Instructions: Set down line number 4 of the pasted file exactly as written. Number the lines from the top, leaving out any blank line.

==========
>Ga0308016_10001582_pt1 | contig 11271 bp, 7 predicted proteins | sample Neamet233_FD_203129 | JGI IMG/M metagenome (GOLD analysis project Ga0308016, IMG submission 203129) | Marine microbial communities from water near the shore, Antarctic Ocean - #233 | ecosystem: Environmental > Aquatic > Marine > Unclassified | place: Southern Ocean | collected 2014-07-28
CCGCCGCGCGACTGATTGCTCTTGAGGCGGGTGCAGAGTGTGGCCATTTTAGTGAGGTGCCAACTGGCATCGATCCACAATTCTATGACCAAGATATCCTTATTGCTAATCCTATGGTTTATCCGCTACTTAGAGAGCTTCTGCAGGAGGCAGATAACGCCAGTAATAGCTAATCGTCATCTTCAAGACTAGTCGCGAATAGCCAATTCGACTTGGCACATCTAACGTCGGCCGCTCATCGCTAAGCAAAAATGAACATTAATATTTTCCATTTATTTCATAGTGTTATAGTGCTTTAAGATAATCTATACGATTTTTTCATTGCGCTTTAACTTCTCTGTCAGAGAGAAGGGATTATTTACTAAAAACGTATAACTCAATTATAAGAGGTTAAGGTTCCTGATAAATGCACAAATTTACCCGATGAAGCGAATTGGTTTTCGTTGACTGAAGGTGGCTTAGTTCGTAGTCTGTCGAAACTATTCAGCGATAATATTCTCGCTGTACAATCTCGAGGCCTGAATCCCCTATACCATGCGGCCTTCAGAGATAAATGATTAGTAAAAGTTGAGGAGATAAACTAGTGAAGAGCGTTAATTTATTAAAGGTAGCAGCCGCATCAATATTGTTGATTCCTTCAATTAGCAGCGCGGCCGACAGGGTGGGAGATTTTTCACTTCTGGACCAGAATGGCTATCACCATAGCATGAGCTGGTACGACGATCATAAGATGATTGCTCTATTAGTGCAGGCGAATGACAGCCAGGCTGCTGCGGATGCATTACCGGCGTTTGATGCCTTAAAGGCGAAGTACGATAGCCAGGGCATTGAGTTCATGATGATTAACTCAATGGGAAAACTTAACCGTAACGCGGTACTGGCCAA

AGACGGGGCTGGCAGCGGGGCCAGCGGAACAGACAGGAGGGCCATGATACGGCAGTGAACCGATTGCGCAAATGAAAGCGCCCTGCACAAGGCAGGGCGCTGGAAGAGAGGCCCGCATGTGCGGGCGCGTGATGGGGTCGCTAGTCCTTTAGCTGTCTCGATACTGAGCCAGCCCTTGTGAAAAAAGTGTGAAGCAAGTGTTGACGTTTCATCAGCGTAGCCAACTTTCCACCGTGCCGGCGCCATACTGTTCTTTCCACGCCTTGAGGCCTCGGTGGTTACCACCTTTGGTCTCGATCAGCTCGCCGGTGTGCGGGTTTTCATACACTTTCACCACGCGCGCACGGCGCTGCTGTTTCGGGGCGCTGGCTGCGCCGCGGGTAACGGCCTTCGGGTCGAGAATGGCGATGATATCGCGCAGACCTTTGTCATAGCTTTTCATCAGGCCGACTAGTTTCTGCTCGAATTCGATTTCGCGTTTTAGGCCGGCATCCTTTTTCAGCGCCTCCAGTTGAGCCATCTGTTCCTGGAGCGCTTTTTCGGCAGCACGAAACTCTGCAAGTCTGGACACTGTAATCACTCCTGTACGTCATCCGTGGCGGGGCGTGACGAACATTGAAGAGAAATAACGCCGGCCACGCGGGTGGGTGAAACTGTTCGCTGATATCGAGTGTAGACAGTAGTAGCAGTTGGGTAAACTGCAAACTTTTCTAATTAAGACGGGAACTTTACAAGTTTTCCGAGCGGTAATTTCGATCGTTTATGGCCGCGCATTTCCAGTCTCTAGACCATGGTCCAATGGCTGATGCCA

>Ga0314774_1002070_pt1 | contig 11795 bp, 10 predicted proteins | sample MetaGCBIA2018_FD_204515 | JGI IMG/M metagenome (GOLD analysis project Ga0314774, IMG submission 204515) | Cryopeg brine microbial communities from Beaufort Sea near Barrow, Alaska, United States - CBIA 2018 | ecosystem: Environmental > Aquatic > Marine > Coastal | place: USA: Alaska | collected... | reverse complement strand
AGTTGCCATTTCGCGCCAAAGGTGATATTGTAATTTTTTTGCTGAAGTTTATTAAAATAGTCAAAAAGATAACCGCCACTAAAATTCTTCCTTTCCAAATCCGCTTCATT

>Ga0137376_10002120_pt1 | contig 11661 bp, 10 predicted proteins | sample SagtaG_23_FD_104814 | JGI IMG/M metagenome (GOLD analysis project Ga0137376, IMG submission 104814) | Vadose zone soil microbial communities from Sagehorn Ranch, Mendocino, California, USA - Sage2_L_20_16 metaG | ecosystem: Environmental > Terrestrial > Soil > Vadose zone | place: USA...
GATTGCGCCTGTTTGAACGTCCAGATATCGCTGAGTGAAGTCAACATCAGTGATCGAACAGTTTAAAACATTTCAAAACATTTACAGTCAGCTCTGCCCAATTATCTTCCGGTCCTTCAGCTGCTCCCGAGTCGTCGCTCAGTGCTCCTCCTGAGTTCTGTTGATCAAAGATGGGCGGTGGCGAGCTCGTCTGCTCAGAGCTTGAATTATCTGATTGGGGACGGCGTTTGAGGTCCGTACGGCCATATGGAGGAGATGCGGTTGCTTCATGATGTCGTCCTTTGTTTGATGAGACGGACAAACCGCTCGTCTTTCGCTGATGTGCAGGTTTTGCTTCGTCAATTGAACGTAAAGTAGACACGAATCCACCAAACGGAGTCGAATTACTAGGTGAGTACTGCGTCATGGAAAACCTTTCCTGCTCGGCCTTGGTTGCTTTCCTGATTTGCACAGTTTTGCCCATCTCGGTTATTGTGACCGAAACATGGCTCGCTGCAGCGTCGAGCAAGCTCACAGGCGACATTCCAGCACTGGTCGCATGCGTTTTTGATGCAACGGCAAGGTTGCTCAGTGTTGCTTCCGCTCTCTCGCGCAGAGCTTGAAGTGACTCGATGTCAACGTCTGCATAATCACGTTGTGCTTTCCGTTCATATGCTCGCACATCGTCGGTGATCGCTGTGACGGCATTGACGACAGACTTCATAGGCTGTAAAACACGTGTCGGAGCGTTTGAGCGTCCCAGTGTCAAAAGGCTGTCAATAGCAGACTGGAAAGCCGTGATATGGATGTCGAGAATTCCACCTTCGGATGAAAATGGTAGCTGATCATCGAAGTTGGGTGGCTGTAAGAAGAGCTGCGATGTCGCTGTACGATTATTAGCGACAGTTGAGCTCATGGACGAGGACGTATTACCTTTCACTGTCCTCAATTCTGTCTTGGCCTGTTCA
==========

>Ga0314774_1002070_pt1 | contig 11795 bp, 10 predicted proteins | sample MetaGCBIA2018_FD_204515 | JGI IMG/M metagenome (GOLD analysis project Ga0314774, IMG submission 204515) | Cryopeg brine microbial communities from Beaufort Sea near Barrow, Alaska, United States - CBIA 2018 | ecosystem: Environmental > Aquatic > Marine > Coastal | place: USA: Alaska | collected... | reverse complement strand